For quite some time I had been a member of Civil Air Patrol (which is another story) and I had taken to helping out part time in the local AF Recruiting Office. As noted above, my problem was that you were not allowed to be married before you entered OCS or the Aviation Cadet program.
The Recruiter told me about a new program called OTS (Officer Training School), which was set up for college graduates. You got treated a lot better than in OCS and, oh, by the way, you could be married. So I applied for OTS using my current application scores, once again specifying Pilot, Pilot, Pilot for my 3 career choices.
Here was the solution to my dilemma -- or so it seemed. I applied for OTS and was accepted with the proviso that I cancel my Aviation Cadet slot, which I did. Now things were on track for me to both get married and enter Flight Training. So, I completed my Practice Teaching and graduated, with both a BA degree and a California Teaching Credential.
Then, disaster struck again. Days following my graduation, as I was preparing to enter the Air Force, my wings were clipped. The Air Force sent me a letter. The decision had been made to cut pilot slots for that year and since I had applied 'Pilot Only' in my career field choice, my application was returned.
Not again! How could lightning strike me twice in the same fashion? I was devastated. I had bet it all on entering the Air Force after graduation and now had no prospects. Well, there was one prospect--my wily Recruiter suggested that I make local recruiting history by enlisting in the Air Force, thereby gaining the office three counters from the same person in one year.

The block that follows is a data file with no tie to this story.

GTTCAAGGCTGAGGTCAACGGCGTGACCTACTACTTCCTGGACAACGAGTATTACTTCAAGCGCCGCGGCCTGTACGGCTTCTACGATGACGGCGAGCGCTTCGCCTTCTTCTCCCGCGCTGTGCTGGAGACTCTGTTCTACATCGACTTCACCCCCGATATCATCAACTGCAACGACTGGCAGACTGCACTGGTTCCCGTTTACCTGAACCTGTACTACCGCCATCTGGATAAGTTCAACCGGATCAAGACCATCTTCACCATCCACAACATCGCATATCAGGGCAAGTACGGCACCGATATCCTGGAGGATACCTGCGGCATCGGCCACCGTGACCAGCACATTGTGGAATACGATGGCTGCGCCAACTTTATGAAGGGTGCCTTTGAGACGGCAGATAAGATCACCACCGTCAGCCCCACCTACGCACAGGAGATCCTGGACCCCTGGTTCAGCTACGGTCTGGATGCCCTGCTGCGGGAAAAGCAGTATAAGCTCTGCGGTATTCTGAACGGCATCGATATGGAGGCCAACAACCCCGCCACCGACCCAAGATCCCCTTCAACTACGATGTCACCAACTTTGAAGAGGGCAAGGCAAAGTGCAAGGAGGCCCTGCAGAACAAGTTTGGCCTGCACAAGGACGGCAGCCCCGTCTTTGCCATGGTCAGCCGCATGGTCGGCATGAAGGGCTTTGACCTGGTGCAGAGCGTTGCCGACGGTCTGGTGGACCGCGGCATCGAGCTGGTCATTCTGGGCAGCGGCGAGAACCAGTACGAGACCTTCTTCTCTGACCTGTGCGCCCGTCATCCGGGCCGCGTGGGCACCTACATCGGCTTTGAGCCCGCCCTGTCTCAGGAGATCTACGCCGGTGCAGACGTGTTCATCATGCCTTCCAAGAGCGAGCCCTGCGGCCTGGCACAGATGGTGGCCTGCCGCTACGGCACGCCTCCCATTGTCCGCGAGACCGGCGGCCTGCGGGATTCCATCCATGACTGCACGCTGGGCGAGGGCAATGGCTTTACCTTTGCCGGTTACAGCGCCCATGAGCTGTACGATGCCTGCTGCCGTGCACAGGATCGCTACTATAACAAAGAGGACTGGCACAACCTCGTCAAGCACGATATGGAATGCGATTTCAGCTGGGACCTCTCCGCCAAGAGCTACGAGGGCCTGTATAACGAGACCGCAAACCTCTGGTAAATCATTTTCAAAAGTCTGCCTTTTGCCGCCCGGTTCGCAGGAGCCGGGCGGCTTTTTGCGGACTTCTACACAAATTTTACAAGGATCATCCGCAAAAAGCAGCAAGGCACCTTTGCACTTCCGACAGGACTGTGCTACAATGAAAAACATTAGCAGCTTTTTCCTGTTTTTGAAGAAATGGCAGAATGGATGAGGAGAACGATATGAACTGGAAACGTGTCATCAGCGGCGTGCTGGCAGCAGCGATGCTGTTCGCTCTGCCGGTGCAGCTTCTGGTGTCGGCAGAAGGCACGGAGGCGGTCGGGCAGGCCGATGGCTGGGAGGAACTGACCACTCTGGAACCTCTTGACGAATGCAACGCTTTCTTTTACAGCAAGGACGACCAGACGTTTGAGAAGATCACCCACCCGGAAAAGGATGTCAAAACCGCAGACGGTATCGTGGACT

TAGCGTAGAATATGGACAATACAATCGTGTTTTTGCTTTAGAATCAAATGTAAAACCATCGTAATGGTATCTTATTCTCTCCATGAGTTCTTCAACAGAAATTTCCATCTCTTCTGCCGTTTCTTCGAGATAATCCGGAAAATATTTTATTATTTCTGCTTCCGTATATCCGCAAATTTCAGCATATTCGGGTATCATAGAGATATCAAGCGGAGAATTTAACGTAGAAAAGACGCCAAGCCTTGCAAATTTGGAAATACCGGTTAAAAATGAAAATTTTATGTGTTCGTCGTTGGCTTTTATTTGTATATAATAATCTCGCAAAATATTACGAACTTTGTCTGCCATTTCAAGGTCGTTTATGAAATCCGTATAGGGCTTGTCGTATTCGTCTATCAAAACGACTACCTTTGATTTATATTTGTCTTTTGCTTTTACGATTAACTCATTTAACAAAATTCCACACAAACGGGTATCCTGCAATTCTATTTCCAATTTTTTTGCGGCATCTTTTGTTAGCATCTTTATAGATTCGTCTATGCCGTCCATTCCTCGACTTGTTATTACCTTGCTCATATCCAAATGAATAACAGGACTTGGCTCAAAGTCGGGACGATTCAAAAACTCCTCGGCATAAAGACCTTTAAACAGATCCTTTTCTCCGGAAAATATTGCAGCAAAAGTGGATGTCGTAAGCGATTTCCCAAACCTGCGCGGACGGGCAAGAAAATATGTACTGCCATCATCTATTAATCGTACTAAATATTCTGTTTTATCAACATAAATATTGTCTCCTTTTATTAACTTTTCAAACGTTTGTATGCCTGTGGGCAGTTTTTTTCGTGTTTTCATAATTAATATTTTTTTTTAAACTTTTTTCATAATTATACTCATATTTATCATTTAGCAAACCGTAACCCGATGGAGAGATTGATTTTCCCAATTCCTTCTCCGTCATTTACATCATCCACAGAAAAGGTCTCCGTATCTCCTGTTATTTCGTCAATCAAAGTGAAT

My initial reaction was, "No way!". I was not interested in an Air Force career unless I was going to fly. But, I was out of other options, and the Recruiter convinced me that when I arrived at Lackland AFB in San Antonio, Texas (where Basic Training took place), I could switch to an OTS slot.
I realized my one-year-wait clock had restarted in February and I had eight long months before I could try again. The Recruiter assured me that upon arrival at Basic Training at Lackland AFB, Texas, the powers there would notice my college graduate status and shift me into OTS immediately. So I enlisted in the United States Air Force in June of 1960 and off to Lackland I went.
Other events: I left the Singer with Kaye and embarked on a three-day train ride to San Antonio, TX. New recruits were called "Rainbows" (due to the assorted colors of their clothes) when they arrived.